September 2005
Volume 5, Issue 8
Free
Vision Sciences Society Annual Meeting Abstract  |   September 2005
The dynamic motion aftereffect is driven by local motion adaptation
Author Affiliations
  • William Curran
    Queen's University Belfast, United Kingdom
  • Christopher P. Benton
    University of Bristol, United Kingdom
Journal of Vision September 2005, Vol.5, 149. doi:10.1167/5.8.149
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      William Curran, Christopher P. Benton; The dynamic motion aftereffect is driven by local motion adaptation. Journal of Vision 2005;5(8):149. doi: 10.1167/5.8.149.

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      © ARVO (1962-2015); The Authors (2016-present)

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Abstract

The motion aftereffect (MAE) takes two forms - the static and dynamic MAE. Differences in their characteristics point to separate mechanisms underlying the static and dynamic MAE (dMAE), leading to speculation that they reflect neural adaptation in areas V1 (which encodes local motion) and MT/V5 (which encodes global motion), respectively. We tested whether the dMAE is driven solely by adaptation of global motion detectors, or whether local motion detector activity contributes to the effect. Our first experiment measured the speed tuning of the dMAE. Observers adapted to two displays on either side of fixation - a random dot pattern moving upwards, and a noise pattern in which all dots took a random walk (0% motion coherence). Following adaptation the stimuli were replaced with a 0% motion coherence and a 35% motion coherence stimulus moving upwards, respectively. The task was to judge which stimulus - the resultant dMAE or the 35% motion coherence stimulus - had the greater apparent speed. Dot speed was identical in both the adapting and test stimuli, and observers were tested over a range of speeds. The results revealed an inverted U-shaped speed tuning function. We repeated the experiment, but this time kept dot speed in the dMAE test stimulus constant while varying speed in the adapting stimuli and vice versa. If perceived speed of the dMAE is driven solely by adaptation of global motion detectors, then speed of the adapting stimulus - but not the test stimulus - will be responsible for the MAE's speed tuning. This is because the adapting stimulus is rich in global motion information. The test stimulus, on the other hand, does not contain any global motion information, but is rich in local motion information. Our data reveal that dMAE speed is determined solely by the characteristics of the test stimulus. We conclude that the dMAE is driven by neurons involved in local-motion processing, activity that is primarily associated with area V1.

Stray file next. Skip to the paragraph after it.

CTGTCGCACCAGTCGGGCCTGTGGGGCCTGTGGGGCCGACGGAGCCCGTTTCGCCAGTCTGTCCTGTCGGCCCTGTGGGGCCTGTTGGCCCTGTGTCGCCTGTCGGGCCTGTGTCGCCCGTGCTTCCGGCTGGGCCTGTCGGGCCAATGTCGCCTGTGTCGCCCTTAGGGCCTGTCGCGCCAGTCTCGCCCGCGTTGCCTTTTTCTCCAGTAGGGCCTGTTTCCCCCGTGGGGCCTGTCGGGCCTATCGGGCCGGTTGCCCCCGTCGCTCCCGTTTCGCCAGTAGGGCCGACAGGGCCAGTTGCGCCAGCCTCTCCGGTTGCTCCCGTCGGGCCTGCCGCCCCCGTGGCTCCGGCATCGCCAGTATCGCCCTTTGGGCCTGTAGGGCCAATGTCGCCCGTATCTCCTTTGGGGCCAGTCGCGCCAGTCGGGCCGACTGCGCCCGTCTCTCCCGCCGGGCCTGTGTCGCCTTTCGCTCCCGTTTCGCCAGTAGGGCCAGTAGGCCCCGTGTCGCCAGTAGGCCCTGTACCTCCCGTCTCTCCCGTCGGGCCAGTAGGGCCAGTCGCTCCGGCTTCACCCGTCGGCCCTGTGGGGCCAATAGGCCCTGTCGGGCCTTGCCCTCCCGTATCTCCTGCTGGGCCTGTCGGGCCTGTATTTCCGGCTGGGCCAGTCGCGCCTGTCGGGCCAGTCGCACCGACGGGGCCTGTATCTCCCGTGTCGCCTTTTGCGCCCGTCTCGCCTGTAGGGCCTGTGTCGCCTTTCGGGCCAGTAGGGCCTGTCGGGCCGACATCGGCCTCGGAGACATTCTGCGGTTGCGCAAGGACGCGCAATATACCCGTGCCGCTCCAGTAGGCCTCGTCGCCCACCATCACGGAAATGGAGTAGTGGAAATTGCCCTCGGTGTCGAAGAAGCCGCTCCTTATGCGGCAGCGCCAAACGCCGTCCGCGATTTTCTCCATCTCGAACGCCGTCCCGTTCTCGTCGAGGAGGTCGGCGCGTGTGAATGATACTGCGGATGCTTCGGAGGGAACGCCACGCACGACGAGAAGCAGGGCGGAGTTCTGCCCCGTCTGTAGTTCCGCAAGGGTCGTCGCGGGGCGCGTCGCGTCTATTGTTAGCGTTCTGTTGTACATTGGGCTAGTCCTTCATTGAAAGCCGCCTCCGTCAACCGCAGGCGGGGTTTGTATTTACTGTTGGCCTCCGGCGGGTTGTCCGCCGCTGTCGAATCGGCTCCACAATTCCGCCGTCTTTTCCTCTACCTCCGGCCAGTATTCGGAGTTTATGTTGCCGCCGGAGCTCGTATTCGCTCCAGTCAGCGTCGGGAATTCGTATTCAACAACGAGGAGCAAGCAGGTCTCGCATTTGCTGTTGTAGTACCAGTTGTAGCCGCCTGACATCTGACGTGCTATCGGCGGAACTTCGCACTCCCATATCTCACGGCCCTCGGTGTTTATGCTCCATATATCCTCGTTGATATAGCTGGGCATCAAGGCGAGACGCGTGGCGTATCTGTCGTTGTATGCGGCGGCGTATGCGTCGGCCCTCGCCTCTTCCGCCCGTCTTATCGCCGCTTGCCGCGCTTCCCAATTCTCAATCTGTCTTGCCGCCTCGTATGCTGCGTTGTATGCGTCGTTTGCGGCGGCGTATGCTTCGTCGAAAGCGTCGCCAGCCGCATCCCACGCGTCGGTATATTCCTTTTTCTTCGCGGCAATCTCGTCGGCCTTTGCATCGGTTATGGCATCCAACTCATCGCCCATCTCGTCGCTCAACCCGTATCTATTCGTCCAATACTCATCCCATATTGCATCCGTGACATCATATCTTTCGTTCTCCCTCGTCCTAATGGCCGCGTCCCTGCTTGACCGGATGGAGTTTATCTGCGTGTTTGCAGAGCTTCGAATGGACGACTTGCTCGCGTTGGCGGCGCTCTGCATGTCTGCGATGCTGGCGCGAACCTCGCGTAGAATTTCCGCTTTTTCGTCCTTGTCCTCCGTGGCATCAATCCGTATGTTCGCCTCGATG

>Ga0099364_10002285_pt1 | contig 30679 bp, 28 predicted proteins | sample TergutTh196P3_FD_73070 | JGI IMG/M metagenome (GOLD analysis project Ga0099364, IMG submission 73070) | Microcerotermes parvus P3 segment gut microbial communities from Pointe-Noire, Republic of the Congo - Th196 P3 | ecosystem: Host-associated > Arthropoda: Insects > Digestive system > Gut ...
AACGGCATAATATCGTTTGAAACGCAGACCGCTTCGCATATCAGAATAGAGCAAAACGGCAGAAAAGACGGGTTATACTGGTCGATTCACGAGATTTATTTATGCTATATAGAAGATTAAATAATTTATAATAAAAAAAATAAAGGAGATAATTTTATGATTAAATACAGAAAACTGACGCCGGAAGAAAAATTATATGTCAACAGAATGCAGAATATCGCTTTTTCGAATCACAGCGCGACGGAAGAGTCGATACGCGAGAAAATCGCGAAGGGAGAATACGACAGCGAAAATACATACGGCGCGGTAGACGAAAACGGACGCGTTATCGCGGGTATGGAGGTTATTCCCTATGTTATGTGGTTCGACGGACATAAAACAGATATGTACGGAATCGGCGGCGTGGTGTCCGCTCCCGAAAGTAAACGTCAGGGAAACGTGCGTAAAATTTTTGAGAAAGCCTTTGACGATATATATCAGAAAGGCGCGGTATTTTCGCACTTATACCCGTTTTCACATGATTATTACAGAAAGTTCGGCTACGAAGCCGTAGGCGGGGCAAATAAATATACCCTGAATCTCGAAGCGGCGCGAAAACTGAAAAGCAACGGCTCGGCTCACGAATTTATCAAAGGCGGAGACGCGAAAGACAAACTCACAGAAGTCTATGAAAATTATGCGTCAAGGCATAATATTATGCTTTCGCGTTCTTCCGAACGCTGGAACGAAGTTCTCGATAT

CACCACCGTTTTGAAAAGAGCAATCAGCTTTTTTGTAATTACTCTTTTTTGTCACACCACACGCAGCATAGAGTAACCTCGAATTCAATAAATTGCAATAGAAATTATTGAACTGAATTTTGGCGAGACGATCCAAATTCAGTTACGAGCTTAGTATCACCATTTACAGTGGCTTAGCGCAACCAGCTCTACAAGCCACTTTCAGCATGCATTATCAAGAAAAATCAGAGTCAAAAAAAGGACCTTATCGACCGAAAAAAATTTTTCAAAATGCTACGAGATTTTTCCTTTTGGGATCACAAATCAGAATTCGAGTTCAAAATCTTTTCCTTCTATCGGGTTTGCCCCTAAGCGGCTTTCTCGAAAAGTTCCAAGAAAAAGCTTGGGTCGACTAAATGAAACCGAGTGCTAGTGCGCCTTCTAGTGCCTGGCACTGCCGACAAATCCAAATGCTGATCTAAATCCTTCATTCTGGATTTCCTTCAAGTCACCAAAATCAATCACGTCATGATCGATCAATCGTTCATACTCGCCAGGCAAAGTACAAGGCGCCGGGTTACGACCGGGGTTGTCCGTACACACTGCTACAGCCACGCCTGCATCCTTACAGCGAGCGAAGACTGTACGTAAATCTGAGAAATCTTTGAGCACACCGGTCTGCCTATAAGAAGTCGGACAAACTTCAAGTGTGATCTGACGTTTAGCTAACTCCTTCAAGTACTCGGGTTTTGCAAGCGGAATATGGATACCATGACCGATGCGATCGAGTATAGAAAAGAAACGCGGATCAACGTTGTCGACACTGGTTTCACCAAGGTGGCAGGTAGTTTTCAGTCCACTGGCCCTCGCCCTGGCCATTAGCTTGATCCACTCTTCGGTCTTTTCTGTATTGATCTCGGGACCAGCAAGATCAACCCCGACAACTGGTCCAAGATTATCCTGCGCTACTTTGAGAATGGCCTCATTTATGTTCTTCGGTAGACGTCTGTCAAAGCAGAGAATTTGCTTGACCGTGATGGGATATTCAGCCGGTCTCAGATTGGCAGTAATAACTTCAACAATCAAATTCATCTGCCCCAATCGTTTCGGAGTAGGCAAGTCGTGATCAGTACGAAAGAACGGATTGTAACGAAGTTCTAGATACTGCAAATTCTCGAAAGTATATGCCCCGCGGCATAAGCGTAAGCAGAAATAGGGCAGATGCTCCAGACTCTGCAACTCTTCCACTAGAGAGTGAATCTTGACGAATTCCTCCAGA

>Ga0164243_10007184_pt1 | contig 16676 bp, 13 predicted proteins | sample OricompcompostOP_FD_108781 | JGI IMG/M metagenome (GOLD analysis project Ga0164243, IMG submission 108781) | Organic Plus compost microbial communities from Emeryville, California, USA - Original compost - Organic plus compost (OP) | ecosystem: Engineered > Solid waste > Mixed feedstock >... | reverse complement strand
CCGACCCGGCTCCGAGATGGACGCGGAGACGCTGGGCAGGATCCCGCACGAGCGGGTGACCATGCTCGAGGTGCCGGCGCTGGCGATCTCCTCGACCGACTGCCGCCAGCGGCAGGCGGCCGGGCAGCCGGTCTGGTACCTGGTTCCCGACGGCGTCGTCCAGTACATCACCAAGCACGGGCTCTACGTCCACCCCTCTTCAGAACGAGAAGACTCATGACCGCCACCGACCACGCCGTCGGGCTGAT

Curran, W. Benton, C. P. (2005). The dynamic motion aftereffect is driven by local motion adaptation [Abstract]. Journal of Vision, 5(8):149, 149a, http://journalofvision.org/5/8/149/, doi:10.1167/5.8.149. [CrossRef]
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